Another possible scenario is put forward by Doran et al. , based on an analysis of Lake Vida, an ice-sealed lake in the Dry Valleys, Antarctica, covered by 19 m of lake ice. They conclude that if a large subglacial lake such as Lake Vostok had existed without overlying glacial ice before glaciation, it would have shifted to an ice-sealed mode just before being over-ridden by glaciers. Even lakes in more temperate settings than today may have followed the path of Lake Vida during a transition into a severe glacial period. For such a scenario, the presence of water (or brine) underneath the surface ice cover would act as a slippery spot for the ice sheet during its advance, so that the above described mechanism still holds.
 If preglacial Lake Vostok survived the expanse of the Antarctic ice sheet, one may argue why subglacial troughs near the edge of the Antarctic continent are devoid of water, such as Astrolabe subglacial basin. According to the model results of DeConto and Pollard , advance of the Antarctic ice sheet across Astrolabe subglacial basin occurred much later than the advance over preglacial Lake Vostok. At that time, the Antarctic ice sheet was much bigger and climate significantly cooler, which would not permit the existence of a preglacial lake. Alternatively, an “ice-block” lake, as they exist in the Dry Valleys [Doran et al., 2003], could have occupied the trough. Nevertheless, even under the hypothesis of the existence of a preglacial lake in Astrolabe basin, its survival is hampered by the subsequent waxing and waning of the ice sheet and associated sea-level changes in more recent geologic times (e.g., Pliocene). Lake Vostok, on the contrary, is due to its central position much more protected beneath the stable cover of the central part of the East-Antarctic ice sheet.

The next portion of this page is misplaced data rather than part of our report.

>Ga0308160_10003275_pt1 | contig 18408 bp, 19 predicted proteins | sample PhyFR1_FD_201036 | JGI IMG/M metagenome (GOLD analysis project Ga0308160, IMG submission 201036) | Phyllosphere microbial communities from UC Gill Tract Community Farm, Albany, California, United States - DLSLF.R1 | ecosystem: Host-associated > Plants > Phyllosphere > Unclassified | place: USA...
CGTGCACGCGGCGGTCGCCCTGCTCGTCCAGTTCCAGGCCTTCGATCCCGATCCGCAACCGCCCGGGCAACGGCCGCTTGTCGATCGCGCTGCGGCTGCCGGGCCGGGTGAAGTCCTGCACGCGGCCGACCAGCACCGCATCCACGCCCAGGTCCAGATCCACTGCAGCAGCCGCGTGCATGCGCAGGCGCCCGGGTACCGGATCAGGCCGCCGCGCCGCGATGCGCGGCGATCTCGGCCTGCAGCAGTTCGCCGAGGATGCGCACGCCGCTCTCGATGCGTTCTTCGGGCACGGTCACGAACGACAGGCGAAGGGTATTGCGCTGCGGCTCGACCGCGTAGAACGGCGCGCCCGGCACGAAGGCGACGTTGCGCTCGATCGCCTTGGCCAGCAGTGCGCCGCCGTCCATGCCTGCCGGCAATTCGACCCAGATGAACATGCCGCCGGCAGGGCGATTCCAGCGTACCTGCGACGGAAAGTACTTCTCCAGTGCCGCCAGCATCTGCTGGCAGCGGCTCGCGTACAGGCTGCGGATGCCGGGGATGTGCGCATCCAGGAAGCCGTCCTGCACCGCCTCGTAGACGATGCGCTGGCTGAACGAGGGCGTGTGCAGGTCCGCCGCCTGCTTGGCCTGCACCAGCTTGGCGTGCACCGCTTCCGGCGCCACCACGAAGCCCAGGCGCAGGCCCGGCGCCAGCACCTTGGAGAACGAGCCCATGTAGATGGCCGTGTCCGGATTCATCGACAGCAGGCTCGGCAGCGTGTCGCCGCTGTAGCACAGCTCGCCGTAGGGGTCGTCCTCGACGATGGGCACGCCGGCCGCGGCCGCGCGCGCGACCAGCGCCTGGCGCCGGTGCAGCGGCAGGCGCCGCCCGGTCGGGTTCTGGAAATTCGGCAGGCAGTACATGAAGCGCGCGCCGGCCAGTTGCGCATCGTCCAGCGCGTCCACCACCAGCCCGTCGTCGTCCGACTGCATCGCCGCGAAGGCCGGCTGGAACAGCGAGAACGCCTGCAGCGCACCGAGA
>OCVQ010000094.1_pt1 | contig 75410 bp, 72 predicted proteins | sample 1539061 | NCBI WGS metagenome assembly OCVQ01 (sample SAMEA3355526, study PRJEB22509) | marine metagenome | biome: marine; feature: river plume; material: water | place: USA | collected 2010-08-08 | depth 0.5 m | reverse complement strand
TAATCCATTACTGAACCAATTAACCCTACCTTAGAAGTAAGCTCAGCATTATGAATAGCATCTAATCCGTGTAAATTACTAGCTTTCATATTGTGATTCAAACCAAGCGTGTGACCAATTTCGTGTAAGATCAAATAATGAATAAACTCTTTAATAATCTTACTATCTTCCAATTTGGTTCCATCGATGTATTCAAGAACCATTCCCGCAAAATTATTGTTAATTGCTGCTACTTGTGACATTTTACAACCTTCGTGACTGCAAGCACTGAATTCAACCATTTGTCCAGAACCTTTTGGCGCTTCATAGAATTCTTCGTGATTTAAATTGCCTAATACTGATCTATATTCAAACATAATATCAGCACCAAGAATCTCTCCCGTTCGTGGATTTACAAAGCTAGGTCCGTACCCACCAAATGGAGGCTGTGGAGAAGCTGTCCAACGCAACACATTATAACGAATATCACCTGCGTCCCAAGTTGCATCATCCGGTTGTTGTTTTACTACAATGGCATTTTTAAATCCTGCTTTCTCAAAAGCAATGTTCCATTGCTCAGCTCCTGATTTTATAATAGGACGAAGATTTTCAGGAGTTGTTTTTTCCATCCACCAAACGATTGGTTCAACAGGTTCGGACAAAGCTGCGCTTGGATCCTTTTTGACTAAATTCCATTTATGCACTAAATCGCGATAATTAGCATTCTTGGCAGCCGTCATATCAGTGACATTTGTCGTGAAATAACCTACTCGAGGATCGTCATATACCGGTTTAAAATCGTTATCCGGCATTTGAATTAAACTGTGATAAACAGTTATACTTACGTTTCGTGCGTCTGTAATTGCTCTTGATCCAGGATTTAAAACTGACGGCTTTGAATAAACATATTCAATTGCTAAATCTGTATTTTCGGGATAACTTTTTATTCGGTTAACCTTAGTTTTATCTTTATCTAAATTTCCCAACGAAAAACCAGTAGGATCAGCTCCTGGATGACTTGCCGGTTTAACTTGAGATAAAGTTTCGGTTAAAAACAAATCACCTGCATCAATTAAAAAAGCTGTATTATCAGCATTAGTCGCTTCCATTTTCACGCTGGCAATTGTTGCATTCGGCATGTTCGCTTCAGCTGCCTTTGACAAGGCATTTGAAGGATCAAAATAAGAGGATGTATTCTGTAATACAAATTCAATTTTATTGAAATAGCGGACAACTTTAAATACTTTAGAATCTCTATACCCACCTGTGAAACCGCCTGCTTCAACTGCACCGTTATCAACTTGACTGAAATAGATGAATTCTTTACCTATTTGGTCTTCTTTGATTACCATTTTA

If Lake Vostok existed as a preglacial lake prior to 15 Ma ago, it could have survived subsequent mid-Miocene glaciation, and remained stable beneath the thick ice cover to the present day, as stipulated by Duxbury et al. . Model simulations demonstrate that due to the interaction of the ice sheet with the lake surface (treated as a slippery spot), ice-sheet surface slopes near the edge of the ice sheet remain low, so that subglacial water is not driven out of the subglacial trough due to enhanced hydraulic potential gradients. Survival of the lake after initiation of the Antarctic ice sheet implies that possible microorganisms and their remnants within the water can be older than 5–30 Ma [Duxbury et al., 2001].
 This comment forms a contribution to the Belgian Research Programme on the Antarctic (Federal Office for Scientific, Technical and Cultural Affairs), contract EV/03/08A. The author is indebted to Heinz Blatter and Martin Siegert for their helpful reviews.